Chronic peptic ulcer – pictures
- Sharply distinct defect (2-4 cm), which destroys mucosa, penetrates the muscularis propria and even to serosa (sign for perforation).
- Gastric glands on the edges of the defect are hypertrophic.
- Bottom of the ulcer is covered with fibrino-purulent exudate.
- Below comes the ‘purple-red’ destructive area of fibrinoid necrosis.
- Below it - plenty of maturing granulation tissue.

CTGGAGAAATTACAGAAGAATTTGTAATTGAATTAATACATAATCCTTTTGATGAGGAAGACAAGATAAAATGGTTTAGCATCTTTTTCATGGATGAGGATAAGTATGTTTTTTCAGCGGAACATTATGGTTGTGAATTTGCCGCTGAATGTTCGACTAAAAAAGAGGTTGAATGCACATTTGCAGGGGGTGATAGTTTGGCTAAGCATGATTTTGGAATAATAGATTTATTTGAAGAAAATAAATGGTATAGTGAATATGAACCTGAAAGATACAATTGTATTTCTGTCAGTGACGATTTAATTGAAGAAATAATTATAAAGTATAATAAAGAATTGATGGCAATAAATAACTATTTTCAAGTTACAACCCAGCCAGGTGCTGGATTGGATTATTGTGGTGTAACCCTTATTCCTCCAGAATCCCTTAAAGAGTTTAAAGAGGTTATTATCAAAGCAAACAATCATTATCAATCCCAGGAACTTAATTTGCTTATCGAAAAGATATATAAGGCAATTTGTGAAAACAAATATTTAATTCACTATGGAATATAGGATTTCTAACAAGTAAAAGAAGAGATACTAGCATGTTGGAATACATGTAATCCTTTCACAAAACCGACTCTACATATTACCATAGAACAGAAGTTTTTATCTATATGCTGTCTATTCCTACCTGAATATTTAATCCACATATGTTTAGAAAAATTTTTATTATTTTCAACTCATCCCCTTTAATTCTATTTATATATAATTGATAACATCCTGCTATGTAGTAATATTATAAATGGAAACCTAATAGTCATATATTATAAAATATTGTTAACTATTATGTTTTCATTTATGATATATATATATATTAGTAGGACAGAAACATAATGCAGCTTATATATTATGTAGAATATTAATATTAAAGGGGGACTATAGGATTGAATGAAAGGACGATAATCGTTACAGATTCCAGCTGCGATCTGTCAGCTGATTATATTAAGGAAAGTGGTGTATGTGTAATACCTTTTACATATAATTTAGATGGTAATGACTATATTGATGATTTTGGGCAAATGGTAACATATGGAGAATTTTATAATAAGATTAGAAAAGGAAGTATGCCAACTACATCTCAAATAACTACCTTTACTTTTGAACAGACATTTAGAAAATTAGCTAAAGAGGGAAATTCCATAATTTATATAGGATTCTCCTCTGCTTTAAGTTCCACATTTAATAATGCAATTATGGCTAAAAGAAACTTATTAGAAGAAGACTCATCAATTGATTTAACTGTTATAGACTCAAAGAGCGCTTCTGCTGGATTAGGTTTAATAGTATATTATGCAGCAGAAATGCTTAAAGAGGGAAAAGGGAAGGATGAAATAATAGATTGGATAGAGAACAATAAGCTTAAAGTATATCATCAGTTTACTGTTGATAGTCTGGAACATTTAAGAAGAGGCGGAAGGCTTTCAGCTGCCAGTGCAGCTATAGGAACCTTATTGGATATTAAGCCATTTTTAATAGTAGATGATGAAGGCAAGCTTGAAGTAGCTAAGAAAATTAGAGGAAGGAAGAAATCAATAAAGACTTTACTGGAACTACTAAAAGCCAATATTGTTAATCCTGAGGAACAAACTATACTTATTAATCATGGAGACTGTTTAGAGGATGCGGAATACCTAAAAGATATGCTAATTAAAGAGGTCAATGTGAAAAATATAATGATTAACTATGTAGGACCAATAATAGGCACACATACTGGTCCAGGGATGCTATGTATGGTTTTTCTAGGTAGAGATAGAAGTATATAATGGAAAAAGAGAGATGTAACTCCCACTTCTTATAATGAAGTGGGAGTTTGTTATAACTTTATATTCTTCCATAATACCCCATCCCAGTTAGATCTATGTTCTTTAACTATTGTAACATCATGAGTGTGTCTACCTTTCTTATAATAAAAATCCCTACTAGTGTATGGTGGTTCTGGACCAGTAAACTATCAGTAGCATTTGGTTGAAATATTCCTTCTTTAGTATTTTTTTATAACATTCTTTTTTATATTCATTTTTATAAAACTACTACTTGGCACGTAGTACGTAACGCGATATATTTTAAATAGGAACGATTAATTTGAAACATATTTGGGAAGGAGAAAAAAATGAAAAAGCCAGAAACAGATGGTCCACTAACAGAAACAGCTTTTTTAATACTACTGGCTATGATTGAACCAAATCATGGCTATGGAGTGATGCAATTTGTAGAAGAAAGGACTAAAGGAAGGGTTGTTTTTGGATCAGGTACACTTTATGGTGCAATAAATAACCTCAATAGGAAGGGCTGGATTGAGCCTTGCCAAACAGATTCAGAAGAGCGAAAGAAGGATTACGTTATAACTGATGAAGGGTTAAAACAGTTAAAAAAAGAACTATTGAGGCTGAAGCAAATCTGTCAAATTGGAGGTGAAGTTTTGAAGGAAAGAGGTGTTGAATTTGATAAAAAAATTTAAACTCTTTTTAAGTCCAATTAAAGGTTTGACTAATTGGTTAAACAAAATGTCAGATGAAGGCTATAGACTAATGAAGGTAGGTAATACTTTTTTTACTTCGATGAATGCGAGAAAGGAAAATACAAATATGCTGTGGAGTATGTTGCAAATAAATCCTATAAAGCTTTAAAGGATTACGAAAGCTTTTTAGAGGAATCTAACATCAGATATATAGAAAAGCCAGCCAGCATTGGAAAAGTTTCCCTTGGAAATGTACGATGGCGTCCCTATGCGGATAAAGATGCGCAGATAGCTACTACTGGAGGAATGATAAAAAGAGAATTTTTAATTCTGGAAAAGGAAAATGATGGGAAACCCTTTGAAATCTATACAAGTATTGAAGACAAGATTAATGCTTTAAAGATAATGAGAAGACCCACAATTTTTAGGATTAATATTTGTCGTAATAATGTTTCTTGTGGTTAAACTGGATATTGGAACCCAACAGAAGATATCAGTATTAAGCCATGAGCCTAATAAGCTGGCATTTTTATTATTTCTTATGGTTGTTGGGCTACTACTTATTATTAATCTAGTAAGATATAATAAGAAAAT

- In depth – a sclerotic area (fibrous connective tissue), in which are found vessels with highly thickened walls – endarteriitis-like and endophlebitis-like changes (shown inset)
- Peripheral nerve fibres are also big and hyperthrophic, the so called amputation neuroma.
- Gastric mucosa around the ulcer is with signs of chronic atrophic gastritis.